Good evening everyone,
It's so amazing to me how you can have such an insightful conversation with anyone wherever you are. You could be on line at the local cafe, waiting to buy that new must-have electronic device at the local department store, or just stopping to chat with a passerby walking their dog. Yesterday, I happened to have one of those conversations. Wednesday night is my late night because after work, I have speech therapy at 8 p.m. There's a gap of three hours between the time I leave work, and that's because rather than drive one hour in the opposite direction, I'll go get dinner and spend the rest of my time walking by the marina to get my daily exercise.
Well, I stopped off at a local place called Vinny's Mulberry Street. The food there happens to be great, but it's a place I love because my speech therapist's brother-in-law owns it, and he treats me well. (No, I don't get free food LOL). This was a weeknight and for the most part it was all quiet, just me coming in and the waitresses chatting in the back amongst themselves. The server (her name was "Jessica") came up to greet me and about half an hour later, while I was in the midst enjoying a date with a dish of baked ziti and a side of meatballs, she asked how everything was, and we struck up a conversation. It turns out that she was a recent college graduate, and like many others, was struggling to find work in this economy. She was looking to move to New York City and begin her career in fashion marketing/advertising. She was waiting while she was looking for work, and said she was proud that she was making an honest living. But toward the end, she made a comment about the circumstance she found herself in. She said "I took a year off because of some things I had to take care of. Everyone else I know has jobs. Maybe if I continued my studies, I would have found something by now."
We often second-guess ourselves because that's human nature. In fact, there's a term that someone I know uses to describe that practice: "overanalysis paralysis." We watch "It's A Wonderful Life" and wonder what would have happened if we weren't born. We think about the paths we took....and who we dated and fell in love with, thinking about what may have happened if it was another person. But the truth be told, second-guessing doesn't give us any real comfort. The only thing we can do is move forward and let our future be written by ourselves.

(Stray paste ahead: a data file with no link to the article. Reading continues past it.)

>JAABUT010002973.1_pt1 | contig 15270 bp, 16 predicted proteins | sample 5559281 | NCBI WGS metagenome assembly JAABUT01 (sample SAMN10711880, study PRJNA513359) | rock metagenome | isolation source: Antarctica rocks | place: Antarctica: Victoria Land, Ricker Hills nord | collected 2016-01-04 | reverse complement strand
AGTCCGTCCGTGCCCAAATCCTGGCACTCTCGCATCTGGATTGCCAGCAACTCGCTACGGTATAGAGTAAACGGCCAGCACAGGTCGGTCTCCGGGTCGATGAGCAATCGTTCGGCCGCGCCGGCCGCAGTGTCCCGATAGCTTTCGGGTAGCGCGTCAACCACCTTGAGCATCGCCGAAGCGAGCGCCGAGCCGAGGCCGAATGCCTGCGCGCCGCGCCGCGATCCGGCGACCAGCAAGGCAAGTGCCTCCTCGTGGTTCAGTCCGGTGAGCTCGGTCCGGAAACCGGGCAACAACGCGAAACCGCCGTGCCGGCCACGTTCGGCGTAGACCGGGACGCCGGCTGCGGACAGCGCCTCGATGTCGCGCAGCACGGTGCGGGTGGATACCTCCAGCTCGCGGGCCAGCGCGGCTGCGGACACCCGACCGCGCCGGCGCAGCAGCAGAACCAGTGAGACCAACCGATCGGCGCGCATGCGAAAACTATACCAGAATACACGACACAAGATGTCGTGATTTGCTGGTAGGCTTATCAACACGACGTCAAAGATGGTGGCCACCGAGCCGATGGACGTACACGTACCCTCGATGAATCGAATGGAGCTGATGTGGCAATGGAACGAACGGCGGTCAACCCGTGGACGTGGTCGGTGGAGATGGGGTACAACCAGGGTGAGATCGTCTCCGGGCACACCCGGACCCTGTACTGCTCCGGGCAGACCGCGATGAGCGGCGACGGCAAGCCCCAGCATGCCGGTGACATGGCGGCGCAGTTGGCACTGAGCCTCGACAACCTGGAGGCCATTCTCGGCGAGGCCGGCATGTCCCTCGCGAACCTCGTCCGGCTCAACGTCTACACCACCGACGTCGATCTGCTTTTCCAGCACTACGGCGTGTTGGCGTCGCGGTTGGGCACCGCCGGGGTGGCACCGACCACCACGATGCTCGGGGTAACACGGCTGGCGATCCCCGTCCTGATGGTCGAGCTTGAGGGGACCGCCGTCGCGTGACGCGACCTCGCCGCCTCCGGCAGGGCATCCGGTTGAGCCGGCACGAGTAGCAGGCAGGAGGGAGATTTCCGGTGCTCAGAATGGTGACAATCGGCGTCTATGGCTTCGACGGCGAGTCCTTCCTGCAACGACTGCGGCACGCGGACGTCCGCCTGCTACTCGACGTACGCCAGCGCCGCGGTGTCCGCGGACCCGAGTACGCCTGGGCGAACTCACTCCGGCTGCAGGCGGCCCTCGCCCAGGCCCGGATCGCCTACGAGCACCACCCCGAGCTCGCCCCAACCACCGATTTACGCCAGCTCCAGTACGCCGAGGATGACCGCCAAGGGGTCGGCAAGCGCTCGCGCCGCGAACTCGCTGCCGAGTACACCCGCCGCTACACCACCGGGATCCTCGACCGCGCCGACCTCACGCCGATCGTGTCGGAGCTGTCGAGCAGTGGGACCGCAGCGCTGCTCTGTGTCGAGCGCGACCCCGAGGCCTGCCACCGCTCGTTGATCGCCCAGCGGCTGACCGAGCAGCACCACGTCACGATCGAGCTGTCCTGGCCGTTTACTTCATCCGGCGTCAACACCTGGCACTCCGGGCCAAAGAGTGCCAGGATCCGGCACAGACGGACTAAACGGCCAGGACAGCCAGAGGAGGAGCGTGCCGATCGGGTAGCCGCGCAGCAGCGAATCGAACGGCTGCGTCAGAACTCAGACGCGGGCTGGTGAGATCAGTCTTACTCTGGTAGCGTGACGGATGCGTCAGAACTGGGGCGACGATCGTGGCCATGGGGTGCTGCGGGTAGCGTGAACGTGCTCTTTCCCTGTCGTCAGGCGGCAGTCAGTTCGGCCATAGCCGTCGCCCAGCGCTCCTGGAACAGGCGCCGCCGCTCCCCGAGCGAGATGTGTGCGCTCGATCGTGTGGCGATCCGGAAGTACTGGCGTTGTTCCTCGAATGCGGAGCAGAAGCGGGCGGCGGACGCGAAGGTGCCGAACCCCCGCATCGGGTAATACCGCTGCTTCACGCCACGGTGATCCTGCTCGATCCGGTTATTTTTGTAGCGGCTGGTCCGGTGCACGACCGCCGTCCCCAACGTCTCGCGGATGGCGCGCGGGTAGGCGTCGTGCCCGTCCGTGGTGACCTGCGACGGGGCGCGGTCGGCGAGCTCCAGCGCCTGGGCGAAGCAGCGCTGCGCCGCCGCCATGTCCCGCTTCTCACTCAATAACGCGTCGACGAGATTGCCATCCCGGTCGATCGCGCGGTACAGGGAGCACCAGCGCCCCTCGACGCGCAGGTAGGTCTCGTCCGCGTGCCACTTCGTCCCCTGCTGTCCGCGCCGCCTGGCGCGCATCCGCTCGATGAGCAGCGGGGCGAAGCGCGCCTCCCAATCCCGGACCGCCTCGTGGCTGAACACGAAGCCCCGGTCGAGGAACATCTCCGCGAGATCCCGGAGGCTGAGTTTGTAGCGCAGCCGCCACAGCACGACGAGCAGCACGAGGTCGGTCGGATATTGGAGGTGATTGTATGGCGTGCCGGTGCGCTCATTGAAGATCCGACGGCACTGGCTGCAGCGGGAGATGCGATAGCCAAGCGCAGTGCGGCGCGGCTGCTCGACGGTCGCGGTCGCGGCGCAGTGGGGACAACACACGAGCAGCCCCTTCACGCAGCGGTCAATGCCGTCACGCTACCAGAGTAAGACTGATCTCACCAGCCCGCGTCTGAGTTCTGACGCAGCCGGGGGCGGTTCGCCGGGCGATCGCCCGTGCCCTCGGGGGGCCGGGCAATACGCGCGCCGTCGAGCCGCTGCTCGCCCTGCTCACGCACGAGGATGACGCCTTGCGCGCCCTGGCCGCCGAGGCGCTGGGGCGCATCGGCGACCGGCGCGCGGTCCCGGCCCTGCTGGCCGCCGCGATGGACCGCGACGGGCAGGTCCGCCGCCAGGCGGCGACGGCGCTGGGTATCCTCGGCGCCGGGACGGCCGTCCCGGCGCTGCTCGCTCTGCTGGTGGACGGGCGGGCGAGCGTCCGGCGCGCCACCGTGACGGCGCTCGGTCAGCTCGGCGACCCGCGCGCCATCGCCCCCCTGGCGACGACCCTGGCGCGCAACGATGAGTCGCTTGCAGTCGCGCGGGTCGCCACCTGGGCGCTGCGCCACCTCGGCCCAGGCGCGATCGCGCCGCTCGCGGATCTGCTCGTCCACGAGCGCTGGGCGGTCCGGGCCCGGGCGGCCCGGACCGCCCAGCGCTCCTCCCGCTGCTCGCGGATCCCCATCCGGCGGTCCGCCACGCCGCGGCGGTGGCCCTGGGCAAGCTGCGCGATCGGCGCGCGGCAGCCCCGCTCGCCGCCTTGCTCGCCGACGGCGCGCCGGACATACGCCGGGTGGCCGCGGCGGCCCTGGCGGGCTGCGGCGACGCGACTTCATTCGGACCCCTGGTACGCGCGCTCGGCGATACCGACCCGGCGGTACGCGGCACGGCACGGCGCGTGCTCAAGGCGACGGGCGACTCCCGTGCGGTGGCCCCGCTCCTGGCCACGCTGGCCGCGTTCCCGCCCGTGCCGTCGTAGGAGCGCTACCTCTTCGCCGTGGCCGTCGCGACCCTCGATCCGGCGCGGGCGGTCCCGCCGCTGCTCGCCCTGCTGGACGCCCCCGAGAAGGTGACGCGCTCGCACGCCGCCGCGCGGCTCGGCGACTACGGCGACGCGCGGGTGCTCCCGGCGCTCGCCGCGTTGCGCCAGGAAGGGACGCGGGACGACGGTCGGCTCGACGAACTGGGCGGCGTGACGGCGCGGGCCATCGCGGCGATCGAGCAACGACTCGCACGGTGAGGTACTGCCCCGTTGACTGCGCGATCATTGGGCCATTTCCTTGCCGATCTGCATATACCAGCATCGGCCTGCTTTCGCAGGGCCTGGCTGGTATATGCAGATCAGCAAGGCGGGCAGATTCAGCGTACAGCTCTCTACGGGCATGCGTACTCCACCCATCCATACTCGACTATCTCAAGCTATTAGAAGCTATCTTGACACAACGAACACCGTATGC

I too have had two major decisions in my life, and one of them I do admit I second-guessed for a long time until I realized that the moment I thought about the past was the moment I start to live in it. Although I am a native Long Islander, I once lived out of state in Maryland in a rural community. It was really unlike anything I'd known, I moved down there to accept a job offer. I distinctly remember driving through Dover, Del., and once you go through there, you cross the Mason-Dixon line, which officially separates the north from the south, and boy, did things change....NASCAR signs, biblical signs, I wondered what did I get myself into. It didn't work out down there, but I learned a great deal about myself-people down there work hard for a living just like you and I do, but it's done in different ways. Maybe they don't wear business attire, but they are up early with farmer's hours. I have great respect for that. I learned that country music does rock. In fact, I do get it when someone thinks a tractor is sexy.
I remember my parents for the longest time second-guessed my trip to Long Beach for the NSA conference that forever changed my life in so many ways. I don't have room in my life for second-guessing, and neither should you. We all make mistakes, we're human. And we do learn from experience. I learned that second-guessing should not be a part of the way you act and what you do.
My name is Steven Kaufman and I am a person that stutters. Until next time, stand up and be counted. Make your voice heard.